Expectations of Anesthesia Clerkship: Identifying Medical Student Perspectives
INTRODUCTIONStudies have suggested a discordance between the expectations of medical students and those of residents and attendings for medical school clerkships.1 While the core clerkships are required for all medical students and have a standardized shelf exam, clerkships such as anesthesia are optional at most medical schools and have no set standards.2 Often feedback is received from post-clerkship evaluations and there is no standard for assessing pre-clerkship expectations of students.3 Without information regarding the goals and expectations of students entering the anesthesia clerkship, clerkship directors are left to create objectives based on the feedback of students who have completed an anesthesia rotation at their institution. The primary goal of this study is to identify the expectations of first and second year medical students of an anesthesia rotation prior to clerkship experience. A secondary aim is to compare the expectations of students interested in anesthesia to those who are not.
This is an IRB approved prospective study. A fifteen question online survey utilizing Qualtrics was provided to first and second year Oakland University William Beaumont School of Medicine (OUWB) medical students to evaluate the expectations of an anesthesia clerkship. The survey was developed with the input of medical students to ensure relevant information from their perspective was included. The survey was distributed via email as well as being offered by co-investigators in person utilizing an iPad to increase response rate. The survey includes questions on how students prefer to learn, whether an anesthesia rotation should be required, what procedures they would like to learn, and their clinical expectations of an anesthesia rotation. Descriptive statistics for all variables have been calculated. In addition, T-tests and Chi-Square tests compare continuous and categorical responses, respectively, between those interested and not interested in anesthesia. The dataset to have a moderate effect size (~ 30%), required 63 students to respond to provide 80% statistical power for assessing moderate associations in the dataset.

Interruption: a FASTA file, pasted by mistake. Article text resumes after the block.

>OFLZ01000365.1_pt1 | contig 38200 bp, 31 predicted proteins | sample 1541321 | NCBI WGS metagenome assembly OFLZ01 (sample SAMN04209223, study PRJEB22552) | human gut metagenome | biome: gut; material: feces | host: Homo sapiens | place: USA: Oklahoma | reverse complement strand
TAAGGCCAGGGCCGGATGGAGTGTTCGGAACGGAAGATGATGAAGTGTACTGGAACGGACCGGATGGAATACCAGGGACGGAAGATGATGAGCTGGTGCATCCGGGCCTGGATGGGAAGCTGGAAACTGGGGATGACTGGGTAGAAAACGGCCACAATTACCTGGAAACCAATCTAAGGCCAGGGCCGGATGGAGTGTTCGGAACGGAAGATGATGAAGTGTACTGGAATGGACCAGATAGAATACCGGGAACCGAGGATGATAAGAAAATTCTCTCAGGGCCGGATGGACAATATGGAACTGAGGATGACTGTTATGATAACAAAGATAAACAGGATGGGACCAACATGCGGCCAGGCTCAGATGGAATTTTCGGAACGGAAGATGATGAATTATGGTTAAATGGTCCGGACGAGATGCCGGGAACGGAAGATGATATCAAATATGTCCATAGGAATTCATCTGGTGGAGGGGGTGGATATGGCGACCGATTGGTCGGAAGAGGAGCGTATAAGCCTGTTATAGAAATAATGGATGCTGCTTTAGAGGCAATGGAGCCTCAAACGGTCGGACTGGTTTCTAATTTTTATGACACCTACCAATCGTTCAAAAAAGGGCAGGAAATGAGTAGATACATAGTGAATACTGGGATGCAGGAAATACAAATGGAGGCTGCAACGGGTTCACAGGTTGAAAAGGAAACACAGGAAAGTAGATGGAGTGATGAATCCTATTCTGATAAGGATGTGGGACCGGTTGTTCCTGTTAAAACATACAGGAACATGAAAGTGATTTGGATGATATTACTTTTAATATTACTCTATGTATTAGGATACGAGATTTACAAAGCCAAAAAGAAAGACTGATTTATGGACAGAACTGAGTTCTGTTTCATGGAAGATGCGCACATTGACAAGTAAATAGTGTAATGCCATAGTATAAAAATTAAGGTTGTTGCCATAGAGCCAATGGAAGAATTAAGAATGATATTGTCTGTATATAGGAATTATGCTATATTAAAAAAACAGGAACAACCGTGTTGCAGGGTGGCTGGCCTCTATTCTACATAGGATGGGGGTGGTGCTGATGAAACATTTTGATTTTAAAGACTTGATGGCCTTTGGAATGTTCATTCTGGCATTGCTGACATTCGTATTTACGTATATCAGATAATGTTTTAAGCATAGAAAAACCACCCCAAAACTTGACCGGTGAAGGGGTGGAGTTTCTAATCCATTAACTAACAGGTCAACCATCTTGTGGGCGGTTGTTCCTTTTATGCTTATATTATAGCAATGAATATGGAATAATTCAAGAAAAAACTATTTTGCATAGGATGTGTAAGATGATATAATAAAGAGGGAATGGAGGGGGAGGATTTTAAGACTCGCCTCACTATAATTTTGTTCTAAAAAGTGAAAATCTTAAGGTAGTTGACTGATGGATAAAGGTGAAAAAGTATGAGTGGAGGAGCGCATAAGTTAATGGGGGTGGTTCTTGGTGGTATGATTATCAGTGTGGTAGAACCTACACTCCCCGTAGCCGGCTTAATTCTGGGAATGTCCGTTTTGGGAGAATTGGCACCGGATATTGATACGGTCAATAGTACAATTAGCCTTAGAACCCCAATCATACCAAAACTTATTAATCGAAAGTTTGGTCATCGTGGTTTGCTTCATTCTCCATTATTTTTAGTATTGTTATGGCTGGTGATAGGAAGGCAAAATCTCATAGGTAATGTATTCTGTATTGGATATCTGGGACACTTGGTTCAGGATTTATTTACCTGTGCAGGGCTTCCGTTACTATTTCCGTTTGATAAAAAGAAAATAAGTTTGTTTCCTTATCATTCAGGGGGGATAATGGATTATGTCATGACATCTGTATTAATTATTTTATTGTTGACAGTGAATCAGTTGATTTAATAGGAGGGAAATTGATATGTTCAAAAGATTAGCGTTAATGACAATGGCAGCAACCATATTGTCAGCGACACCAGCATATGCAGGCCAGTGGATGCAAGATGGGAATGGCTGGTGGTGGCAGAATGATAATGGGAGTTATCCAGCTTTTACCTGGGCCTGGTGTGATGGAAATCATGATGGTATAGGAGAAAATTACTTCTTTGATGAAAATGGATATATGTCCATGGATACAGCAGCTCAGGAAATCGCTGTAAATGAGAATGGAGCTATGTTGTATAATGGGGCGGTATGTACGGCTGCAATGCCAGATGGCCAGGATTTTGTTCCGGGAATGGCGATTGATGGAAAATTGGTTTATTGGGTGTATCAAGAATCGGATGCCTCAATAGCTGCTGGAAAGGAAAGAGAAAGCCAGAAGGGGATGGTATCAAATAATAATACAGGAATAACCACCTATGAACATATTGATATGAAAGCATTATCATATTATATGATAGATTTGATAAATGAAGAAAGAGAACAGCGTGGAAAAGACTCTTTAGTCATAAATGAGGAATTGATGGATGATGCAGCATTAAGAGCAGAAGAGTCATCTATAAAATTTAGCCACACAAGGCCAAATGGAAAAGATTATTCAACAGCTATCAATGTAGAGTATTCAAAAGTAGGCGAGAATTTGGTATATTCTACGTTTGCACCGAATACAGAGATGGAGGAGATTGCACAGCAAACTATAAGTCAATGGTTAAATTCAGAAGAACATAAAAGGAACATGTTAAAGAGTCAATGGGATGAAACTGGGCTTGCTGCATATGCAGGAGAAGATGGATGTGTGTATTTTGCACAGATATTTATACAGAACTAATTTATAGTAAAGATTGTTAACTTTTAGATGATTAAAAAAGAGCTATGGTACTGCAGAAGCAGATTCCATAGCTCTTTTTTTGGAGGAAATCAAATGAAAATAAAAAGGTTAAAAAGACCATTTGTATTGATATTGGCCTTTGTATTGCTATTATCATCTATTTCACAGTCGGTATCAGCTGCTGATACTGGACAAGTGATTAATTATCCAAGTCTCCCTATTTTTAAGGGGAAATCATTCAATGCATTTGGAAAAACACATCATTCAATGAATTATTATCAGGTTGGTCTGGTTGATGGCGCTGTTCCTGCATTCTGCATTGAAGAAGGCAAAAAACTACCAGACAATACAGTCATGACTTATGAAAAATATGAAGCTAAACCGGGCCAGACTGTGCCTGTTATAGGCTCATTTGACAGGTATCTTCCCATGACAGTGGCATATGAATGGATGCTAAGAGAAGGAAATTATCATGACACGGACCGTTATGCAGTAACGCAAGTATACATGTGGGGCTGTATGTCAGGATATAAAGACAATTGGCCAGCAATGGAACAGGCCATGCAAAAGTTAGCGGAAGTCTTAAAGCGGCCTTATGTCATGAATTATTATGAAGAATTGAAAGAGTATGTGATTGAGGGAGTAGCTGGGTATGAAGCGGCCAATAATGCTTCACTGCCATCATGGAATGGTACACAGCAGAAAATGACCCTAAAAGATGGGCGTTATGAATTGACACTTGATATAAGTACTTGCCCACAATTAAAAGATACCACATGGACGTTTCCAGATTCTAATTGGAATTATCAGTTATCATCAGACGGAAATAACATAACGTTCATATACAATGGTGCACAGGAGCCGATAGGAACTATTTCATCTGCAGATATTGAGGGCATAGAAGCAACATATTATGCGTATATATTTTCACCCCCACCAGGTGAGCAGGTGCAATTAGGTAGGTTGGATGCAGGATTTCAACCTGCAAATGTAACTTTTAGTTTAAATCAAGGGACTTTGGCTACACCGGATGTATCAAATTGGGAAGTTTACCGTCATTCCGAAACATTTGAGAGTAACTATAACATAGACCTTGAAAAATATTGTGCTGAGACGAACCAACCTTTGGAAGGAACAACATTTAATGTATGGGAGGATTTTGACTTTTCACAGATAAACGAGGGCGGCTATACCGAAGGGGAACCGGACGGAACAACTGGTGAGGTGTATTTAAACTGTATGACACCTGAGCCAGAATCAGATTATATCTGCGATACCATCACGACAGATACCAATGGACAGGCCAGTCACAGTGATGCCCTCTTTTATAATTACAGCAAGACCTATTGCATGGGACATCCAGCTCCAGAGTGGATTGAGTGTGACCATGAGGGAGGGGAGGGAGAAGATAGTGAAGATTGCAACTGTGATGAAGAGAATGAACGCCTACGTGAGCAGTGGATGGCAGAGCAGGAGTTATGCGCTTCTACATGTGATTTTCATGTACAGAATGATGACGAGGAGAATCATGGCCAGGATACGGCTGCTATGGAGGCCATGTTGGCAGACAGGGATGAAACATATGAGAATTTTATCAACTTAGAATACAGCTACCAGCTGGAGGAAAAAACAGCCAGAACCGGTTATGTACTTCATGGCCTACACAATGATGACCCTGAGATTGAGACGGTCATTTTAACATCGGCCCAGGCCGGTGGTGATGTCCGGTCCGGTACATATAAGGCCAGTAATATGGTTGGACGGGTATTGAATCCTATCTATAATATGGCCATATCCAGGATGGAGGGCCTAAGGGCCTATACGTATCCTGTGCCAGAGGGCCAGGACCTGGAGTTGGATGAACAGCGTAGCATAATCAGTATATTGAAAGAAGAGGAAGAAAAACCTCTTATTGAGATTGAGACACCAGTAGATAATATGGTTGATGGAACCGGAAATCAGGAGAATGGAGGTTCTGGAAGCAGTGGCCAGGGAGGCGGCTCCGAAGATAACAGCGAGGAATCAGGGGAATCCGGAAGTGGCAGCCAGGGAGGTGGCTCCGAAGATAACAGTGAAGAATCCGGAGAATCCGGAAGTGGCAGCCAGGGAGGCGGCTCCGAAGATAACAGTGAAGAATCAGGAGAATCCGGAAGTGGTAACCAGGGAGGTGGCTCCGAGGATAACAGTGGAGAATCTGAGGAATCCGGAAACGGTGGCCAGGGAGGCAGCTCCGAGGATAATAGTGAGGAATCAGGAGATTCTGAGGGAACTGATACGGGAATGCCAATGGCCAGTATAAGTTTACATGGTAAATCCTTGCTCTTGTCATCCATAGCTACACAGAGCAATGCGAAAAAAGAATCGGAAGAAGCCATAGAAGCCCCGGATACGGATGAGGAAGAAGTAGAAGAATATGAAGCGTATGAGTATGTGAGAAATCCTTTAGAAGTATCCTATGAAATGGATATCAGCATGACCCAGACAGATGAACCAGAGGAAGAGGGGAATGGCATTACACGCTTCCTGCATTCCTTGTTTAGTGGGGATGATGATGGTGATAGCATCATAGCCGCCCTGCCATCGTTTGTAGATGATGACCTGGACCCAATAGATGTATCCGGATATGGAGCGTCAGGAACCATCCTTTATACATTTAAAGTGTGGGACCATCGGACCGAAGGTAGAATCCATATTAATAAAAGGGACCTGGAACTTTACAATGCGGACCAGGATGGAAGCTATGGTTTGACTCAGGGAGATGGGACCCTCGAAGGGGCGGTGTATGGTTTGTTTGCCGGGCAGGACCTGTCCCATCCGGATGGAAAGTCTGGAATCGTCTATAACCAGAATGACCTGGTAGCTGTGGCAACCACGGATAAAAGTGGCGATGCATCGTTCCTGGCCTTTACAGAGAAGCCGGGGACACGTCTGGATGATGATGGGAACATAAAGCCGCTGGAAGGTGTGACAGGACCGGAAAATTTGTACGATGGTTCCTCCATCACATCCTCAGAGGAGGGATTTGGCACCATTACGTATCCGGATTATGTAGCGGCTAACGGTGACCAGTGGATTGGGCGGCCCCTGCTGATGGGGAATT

74 responses were obtained. 33 of the students were interested in anesthesia as a career and statistically preferred the clerkship scheduled sooner (P=
These results provide insight into the specific expectations preclinical medical students have for the anesthesia clerkship. This data will help anesthesia clerkship directors develop curricula and educational objectives in alignment with student expectations. Additionally, this data will help anesthesiologists gauge what to teach medical students given their interests and desired autonomy.
Reitz, Lucas; Farr, Carly; Spencer, Lisa; Jewulski, Jacob; and Schlecht, Kathy D., "Expectations of Anesthesia Clerkship: Identifying Medical Student Perspectives" (2019). Conference Presentation Abstracts. 6.